Crochet Spike Stitch in Progress
Crochet Spike Stitch in Progress -- Photo © Michael Solovay

Here the upper photo shows me with my crochet hook poised and getting ready to work the next spike stitch.

In the lower photo, I've inserted my hook into the stitch.


Grab the Yarn With the Crochet Hook
Grab the Yarn With the Crochet Hook. Photo © Michael Solovay

The next step: grab the yarn with the crochet hook...


Pull Yarn Through Stitch, Bringing It Up to the Same Height as the Single Crochet Stitches.
Pull the Yarn Through the Stitch, Bringing It Up to the Same Height as the Single Crochet Stitches.

and pull it through the stitch. Make sure to bring it all the way up to the height of the other stitches you've already crocheted.


Crochet Spike Stitch in Progress
Crochet Spike Stitch in Progress -- Photo © Michael Solovay

Wrap the yarn around the crochet hook again...


Pull the Yarn Through Both Loops on Hook.
Pull the Yarn Through Both Loops on Hook. Photo © Michael Solovay

and pull it through both active loops on the crochet hook.


Finished Crochet Spike Stitch
Finished Crochet Spike Stitch -- Photo © Michael Solovay

Here's how the completed spike stitch looks. (Remember, you can click any of these photos to see a larger version.)


Crochet Spike Stitches Alternated With Groups of Three Single Crochet Stitches
Crochet Spike Stitches Alternated With Groups of 3 Single Crochet Stitches. Photo © Michael Solovay

Here's another look at this stitch pattern. It makes a really nice edging; I enjoy using this for afghan borders. However, it doesn't have to be worked as a a trim or an edging; you could go back and work more rows of crochet on top of this. There are many interesting possibilities for things you can do with it.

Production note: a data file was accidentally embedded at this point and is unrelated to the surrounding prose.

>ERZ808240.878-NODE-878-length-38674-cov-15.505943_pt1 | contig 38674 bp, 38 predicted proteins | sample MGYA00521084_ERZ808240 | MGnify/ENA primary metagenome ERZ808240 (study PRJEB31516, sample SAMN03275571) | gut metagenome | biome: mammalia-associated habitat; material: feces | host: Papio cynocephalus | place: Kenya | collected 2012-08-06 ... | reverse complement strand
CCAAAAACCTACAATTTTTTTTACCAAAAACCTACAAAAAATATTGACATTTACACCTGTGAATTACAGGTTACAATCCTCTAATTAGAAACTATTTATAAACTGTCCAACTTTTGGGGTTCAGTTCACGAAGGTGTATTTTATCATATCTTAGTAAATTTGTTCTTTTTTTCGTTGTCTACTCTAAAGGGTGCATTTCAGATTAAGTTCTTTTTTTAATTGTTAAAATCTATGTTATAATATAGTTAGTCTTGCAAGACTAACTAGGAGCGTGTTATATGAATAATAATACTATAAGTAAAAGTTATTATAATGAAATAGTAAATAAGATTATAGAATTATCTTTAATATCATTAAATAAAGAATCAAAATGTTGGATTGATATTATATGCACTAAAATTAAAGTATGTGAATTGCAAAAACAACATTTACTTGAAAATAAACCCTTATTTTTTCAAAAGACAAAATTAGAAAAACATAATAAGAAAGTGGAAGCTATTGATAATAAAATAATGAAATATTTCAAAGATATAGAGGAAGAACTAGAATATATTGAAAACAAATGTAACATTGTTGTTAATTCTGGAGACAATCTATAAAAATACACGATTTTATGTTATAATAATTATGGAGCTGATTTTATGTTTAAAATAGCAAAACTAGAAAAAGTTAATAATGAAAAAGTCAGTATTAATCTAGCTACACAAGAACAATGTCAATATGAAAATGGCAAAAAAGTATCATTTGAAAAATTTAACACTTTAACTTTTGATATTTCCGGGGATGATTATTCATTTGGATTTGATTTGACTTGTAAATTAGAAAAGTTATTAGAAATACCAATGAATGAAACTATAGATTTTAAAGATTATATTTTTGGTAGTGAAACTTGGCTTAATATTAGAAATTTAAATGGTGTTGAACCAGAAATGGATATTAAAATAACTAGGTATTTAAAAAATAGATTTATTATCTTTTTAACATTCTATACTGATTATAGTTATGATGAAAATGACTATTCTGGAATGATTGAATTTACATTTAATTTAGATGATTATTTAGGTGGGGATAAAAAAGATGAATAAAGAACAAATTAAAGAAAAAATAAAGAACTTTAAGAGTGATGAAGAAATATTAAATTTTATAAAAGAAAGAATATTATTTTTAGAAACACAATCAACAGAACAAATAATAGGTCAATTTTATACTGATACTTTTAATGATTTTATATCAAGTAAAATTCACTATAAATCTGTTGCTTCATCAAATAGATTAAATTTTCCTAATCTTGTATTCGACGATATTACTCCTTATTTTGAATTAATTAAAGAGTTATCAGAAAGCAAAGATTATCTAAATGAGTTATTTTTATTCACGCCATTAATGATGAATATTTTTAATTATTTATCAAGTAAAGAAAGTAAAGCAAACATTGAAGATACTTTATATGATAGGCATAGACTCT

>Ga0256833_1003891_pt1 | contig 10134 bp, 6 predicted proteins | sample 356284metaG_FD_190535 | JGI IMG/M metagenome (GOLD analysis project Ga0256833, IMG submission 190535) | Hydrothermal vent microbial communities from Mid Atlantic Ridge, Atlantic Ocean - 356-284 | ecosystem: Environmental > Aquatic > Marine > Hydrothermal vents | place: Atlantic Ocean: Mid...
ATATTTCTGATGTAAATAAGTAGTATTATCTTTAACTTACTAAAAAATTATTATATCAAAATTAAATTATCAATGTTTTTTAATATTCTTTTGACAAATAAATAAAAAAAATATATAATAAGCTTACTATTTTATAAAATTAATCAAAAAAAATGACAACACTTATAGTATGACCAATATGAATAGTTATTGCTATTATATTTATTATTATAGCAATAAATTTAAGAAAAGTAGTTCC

Free Crochet Patterns Made Using the Long Single Crochet Stitch

Want to try crocheting some projects using this stitch? Here are links to some free crochet patterns featuring the spike stitch.

  • Timber Lily Fingerless Mitts -- These fingerless mitts are crocheted in two colors. They'll keep your hands warm and comfortable. At the same time, your fingers will retain their mobility for typing, turning pages, pressing buttons, or whatever else you might need to do.

  • Winter Snowflake Applique -- This snowflake uses the spike stitch in a slightly different way. Since it's a snowflake, it's crocheted in rounds rather than rows, but the basic method of working the spike stitch is the same; it's a single crochet stitch that's longer than usual because it's worked into the round below the round you'd usually work into.

Learn More About Crocheting Spike Stitches

Staggered Spike Stitch Stripes
Staggered Spike Stitch Stripes -- Photo © Amy Solovay

Want to see more free tutorials and patterns for utilizing spike stitches? If so, check out our page about spike stitch. Pictured at left: staggered spike stitch stripes. The instructions for this stitch, and others, are available for free on our website.

Patterns by Erica Jackofsky


The Harmony Guide to Crochet Stitches, Volume One
Compiled by James Walters and Sylvia Cosh
ISBN# 0-7111-0028-4